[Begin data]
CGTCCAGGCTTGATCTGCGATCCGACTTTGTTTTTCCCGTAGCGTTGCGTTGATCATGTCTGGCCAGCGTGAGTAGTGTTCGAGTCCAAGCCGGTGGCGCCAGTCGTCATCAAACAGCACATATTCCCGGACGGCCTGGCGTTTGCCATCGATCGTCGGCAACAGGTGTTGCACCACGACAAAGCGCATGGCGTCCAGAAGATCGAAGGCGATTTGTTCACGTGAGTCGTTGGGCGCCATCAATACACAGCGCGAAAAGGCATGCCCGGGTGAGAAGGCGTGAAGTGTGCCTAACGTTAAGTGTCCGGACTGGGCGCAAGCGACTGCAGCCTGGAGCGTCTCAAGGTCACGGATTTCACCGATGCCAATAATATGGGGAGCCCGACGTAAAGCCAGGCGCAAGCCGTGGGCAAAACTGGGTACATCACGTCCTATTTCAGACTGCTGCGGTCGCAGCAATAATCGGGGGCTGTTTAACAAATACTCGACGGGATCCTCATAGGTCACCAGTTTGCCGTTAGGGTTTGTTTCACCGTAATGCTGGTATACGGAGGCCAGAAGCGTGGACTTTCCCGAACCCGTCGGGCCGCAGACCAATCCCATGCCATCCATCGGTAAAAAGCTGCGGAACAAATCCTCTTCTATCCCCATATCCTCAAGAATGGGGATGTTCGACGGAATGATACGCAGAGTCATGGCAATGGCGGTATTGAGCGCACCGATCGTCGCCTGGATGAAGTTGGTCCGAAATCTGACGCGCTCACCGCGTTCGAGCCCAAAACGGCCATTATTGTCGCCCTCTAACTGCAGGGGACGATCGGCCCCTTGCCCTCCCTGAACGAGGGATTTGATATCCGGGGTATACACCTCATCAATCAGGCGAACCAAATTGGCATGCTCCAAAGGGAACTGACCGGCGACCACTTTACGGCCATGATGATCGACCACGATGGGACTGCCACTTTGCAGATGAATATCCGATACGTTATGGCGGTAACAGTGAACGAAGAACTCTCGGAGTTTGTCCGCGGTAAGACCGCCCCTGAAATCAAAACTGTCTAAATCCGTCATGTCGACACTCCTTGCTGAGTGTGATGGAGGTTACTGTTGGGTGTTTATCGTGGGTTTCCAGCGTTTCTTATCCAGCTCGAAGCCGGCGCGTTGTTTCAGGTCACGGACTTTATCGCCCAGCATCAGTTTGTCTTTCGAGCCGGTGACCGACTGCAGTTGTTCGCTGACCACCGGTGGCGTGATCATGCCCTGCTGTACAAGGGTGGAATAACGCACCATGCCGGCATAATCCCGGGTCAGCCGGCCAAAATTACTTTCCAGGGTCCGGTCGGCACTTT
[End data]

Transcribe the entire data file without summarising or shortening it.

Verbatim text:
CGTCCAGGCTTGATCTGCGATCCGACTTTGTTTTTCCCGTAGCGTTGCGTTGATCATGTCTGGCCAGCGTGAGTAGTGTTCGAGTCCAAGCCGGTGGCGCCAGTCGTCATCAAACAGCACATATTCCCGGACGGCCTGGCGTTTGCCATCGATCGTCGGCAACAGGTGTTGCACCACGACAAAGCGCATGGCGTCCAGAAGATCGAAGGCGATTTGTTCACGTGAGTCGTTGGGCGCCATCAATACACAGCGCGAAAAGGCATGCCCGGGTGAGAAGGCGTGAAGTGTGCCTAACGTTAAGTGTCCGGACTGGGCGCAAGCGACTGCAGCCTGGAGCGTCTCAAGGTCACGGATTTCACCGATGCCAATAATATGGGGAGCCCGACGTAAAGCCAGGCGCAAGCCGTGGGCAAAACTGGGTACATCACGTCCTATTTCAGACTGCTGCGGTCGCAGCAATAATCGGGGGCTGTTTAACAAATACTCGACGGGATCCTCATAGGTCACCAGTTTGCCGTTAGGGTTTGTTTCACCGTAATGCTGGTATACGGAGGCCAGAAGCGTGGACTTTCCCGAACCCGTCGGGCCGCAGACCAATCCCATGCCATCCATCGGTAAAAAGCTGCGGAACAAATCCTCTTCTATCCCCATATCCTCAAGAATGGGGATGTTCGACGGAATGATACGCAGAGTCATGGCAATGGCGGTATTGAGCGCACCGATCGTCGCCTGGATGAAGTTGGTCCGAAATCTGACGCGCTCACCGCGTTCGAGCCCAAAACGGCCATTATTGTCGCCCTCTAACTGCAGGGGACGATCGGCCCCTTGCCCTCCCTGAACGAGGGATTTGATATCCGGGGTATACACCTCATCAATCAGGCGAACCAAATTGGCATGCTCCAAAGGGAACTGACCGGCGACCACTTTACGGCCATGATGATCGACCACGATGGGACTGCCACTTTGCAGATGAATATCCGATACGTTATGGCGGTAACAGTGAACGAAGAACTCTCGGAGTTTGTCCGCGGTAAGACCGCCCCTGAAATCAAAACTGTCTAAATCCGTCATGTCGACACTCCTTGCTGAGTGTGATGGAGGTTACTGTTGGGTGTTTATCGTGGGTTTCCAGCGTTTCTTATCCAGCTCGAAGCCGGCGCGTTGTTTCAGGTCACGGACTTTATCGCCCAGCATCAGTTTGTCTTTCGAGCCGGTGACCGACTGCAGTTGTTCGCTGACCACCGGTGGCGTGATCATGCCCTGCTGTACAAGGGTGGAATAACGCACCATGCCGGCATAATCCCGGGTCAGCCGGCCAAAATTACTTTCCAGGGTCCGGTCGGCACTTT